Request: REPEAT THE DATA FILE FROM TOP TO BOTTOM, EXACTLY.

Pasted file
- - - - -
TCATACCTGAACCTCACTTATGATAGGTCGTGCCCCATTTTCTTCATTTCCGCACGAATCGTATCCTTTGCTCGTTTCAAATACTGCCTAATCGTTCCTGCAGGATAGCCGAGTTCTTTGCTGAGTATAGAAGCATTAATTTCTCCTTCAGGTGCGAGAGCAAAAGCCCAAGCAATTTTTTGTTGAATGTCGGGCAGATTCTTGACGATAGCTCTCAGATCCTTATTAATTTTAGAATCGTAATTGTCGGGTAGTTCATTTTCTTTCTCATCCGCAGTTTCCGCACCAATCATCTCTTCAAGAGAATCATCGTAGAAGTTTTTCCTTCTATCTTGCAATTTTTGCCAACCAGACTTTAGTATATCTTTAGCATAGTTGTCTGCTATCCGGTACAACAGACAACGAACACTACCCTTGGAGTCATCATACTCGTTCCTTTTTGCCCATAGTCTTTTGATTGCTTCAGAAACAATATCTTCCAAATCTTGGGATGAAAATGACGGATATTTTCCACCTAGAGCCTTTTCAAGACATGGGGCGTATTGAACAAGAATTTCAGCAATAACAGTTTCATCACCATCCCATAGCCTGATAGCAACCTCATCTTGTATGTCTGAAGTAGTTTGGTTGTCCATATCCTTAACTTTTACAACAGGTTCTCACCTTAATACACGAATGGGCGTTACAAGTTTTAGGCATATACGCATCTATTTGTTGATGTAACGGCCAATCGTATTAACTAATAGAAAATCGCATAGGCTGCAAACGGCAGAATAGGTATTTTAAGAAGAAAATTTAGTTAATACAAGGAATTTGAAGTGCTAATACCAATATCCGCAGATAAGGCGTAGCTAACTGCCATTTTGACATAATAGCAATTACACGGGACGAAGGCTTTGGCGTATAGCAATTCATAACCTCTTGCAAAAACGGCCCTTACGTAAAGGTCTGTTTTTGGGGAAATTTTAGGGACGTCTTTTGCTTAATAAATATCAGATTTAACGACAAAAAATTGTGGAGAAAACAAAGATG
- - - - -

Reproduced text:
TCATACCTGAACCTCACTTATGATAGGTCGTGCCCCATTTTCTTCATTTCCGCACGAATCGTATCCTTTGCTCGTTTCAAATACTGCCTAATCGTTCCTGCAGGATAGCCGAGTTCTTTGCTGAGTATAGAAGCATTAATTTCTCCTTCAGGTGCGAGAGCAAAAGCCCAAGCAATTTTTTGTTGAATGTCGGGCAGATTCTTGACGATAGCTCTCAGATCCTTATTAATTTTAGAATCGTAATTGTCGGGTAGTTCATTTTCTTTCTCATCCGCAGTTTCCGCACCAATCATCTCTTCAAGAGAATCATCGTAGAAGTTTTTCCTTCTATCTTGCAATTTTTGCCAACCAGACTTTAGTATATCTTTAGCATAGTTGTCTGCTATCCGGTACAACAGACAACGAACACTACCCTTGGAGTCATCATACTCGTTCCTTTTTGCCCATAGTCTTTTGATTGCTTCAGAAACAATATCTTCCAAATCTTGGGATGAAAATGACGGATATTTTCCACCTAGAGCCTTTTCAAGACATGGGGCGTATTGAACAAGAATTTCAGCAATAACAGTTTCATCACCATCCCATAGCCTGATAGCAACCTCATCTTGTATGTCTGAAGTAGTTTGGTTGTCCATATCCTTAACTTTTACAACAGGTTCTCACCTTAATACACGAATGGGCGTTACAAGTTTTAGGCATATACGCATCTATTTGTTGATGTAACGGCCAATCGTATTAACTAATAGAAAATCGCATAGGCTGCAAACGGCAGAATAGGTATTTTAAGAAGAAAATTTAGTTAATACAAGGAATTTGAAGTGCTAATACCAATATCCGCAGATAAGGCGTAGCTAACTGCCATTTTGACATAATAGCAATTACACGGGACGAAGGCTTTGGCGTATAGCAATTCATAACCTCTTGCAAAAACGGCCCTTACGTAAAGGTCTGTTTTTGGGGAAATTTTAGGGACGTCTTTTGCTTAATAAATATCAGATTTAACGACAAAAAATTGTGGAGAAAACAAAGATG